Shurley: Weather Has Had Little Price Impact Thus Far

Weather wise, the month of May has not been kind. The U.S. cotton production area has experienced extremes in weather. New crop futures prices have seen a bit of a bounce, but nothing to say we’re on the road to recovery yet.

The Southeast is in a moderate drought, with the non-irrigated crop being hammered by a combination of well-below normal rainfall and record high temperatures. The entire Coastal Plain area from southeast Alabama and the Florida panhandle to south and east Georgia and through the Carolinas and Virginia is extremely dry, with May rainfall well below normal.


Dry conditions extend into west Tennessee, while most areas of the Mid-South have received heavy rainfall. Rainfall has been mostly above normal for most portions of Texas and Oklahoma.

So, over the past 30 days, we have had near drought conditions in some parts of the U.S. cotton area, but much above normal rainfall in other areas.  As of May 26, Georgia is ahead of average in planting, but producers are going into dry conditions and the crop will need moisture soon for a good start. The Mid-South is well behind normal due to abundant rainfall and planting delays (Arkansas and Louisiana – 8 to 13 points behind; Mississippi and Missouri – 21 to 37 points behind).

Overall, in the Mid-South there are questions and concerns about planting delays, prevented plantings, and the acres that ultimately will be planted or not planted. In the Southeast, there are concerns about the dry start, a dry May, and the outlook for enough rainfall to give marked improvement.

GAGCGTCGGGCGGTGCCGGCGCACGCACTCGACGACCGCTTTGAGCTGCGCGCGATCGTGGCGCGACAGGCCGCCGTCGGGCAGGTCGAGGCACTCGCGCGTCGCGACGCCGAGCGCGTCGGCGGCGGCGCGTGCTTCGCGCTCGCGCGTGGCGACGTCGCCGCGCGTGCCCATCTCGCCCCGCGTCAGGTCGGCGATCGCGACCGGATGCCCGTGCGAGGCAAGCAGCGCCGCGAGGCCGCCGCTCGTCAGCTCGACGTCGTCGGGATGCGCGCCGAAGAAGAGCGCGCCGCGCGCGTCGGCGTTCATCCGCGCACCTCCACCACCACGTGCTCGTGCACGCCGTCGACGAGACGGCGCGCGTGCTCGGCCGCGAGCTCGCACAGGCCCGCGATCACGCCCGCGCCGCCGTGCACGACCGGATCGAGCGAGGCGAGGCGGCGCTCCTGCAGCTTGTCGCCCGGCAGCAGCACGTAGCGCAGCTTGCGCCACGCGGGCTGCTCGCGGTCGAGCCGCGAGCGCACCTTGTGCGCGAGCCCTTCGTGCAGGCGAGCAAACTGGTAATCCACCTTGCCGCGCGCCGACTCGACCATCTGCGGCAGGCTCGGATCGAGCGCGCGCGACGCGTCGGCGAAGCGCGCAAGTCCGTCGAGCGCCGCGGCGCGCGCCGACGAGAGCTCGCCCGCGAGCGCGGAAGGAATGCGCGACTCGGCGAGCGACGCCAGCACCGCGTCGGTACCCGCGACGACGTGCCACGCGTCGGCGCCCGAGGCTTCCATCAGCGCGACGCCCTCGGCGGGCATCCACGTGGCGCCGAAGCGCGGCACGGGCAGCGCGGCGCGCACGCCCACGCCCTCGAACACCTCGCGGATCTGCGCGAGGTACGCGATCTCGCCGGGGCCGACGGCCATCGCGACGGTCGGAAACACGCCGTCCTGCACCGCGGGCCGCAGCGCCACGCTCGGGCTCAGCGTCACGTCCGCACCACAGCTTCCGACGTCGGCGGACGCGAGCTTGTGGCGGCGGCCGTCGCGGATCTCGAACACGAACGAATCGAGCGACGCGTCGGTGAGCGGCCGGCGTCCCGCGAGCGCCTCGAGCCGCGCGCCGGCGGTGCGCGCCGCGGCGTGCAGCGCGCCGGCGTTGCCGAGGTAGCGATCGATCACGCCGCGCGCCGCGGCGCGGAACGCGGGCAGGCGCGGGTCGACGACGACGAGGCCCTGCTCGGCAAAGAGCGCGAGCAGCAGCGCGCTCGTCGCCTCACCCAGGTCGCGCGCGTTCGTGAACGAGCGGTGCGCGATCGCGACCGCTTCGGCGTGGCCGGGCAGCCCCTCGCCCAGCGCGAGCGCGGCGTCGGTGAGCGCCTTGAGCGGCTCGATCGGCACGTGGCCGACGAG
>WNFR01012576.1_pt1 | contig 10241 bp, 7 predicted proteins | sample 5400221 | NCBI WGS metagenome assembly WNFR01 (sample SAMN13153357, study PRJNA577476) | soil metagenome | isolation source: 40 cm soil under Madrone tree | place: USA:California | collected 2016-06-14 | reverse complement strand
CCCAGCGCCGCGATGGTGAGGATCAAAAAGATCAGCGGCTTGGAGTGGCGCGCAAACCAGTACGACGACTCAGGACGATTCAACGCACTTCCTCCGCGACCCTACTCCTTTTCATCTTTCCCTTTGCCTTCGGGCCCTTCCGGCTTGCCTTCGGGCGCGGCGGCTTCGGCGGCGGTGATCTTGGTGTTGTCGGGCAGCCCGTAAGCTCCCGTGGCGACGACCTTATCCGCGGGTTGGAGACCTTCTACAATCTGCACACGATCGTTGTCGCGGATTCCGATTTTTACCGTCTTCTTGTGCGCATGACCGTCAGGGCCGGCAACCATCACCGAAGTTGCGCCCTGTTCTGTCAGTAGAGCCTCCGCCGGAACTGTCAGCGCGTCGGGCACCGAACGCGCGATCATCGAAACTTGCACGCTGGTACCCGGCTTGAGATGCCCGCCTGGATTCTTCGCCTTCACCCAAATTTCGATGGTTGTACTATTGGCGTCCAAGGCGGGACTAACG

After dropping to the 65-66 cents area, prices (December 2019 futures) have solidified somewhat and are currently in the 68 cents neighborhood. The improvement is due, in part, to the weather uncertainties. While the improvement is welcome, a 2-3 cent rally is not sufficient to make us feel like this market is ready to recover. The next numbers to watch will be the first USDA estimate of actual acres planted, due to be released on June 28.

USDA’s May numbers contained some positive aspects – 2019 crop year U.S. exports are forecast at 17 million bales (a good level given the China uncertainties) and world use/demand at a record level. The 2019 U.S. crop was pegged at 22 million bales, and early thoughts have been that the crop will have potential to do more than that – but the crop is off to a rocky start in many areas.

Combine the positives in the May numbers with an uncertain U.S. crop and THAT might be what sparks further rally. On the other hand, if those positives don’t pan out and the U.S. ends up with a 23+ million bale crop, prices might be hard pressed to see a “7” as the first number.

Talking with a few producers and gin managers, it seems producers might not be as far along in pricing and risk management of this year’s crop as we would like (back when December 2019 was in the 77-cents area). Some producers, for example, did not feel comfortable pricing, because they were still waiting on financing for this year’s production. Producers who missed the opportunity at 77 cents seem in no hurry to price now and will wait and hope for a rally – whatever that turns out to be.

We will eventually get the WHIP disaster funding once all the political posturing is out of the way. The trade assistance program for 2019 has been announced, but with little details yet as to specifically how it will work and payments determined. This adds to the cash-flow uncertainty facing producers for 2019.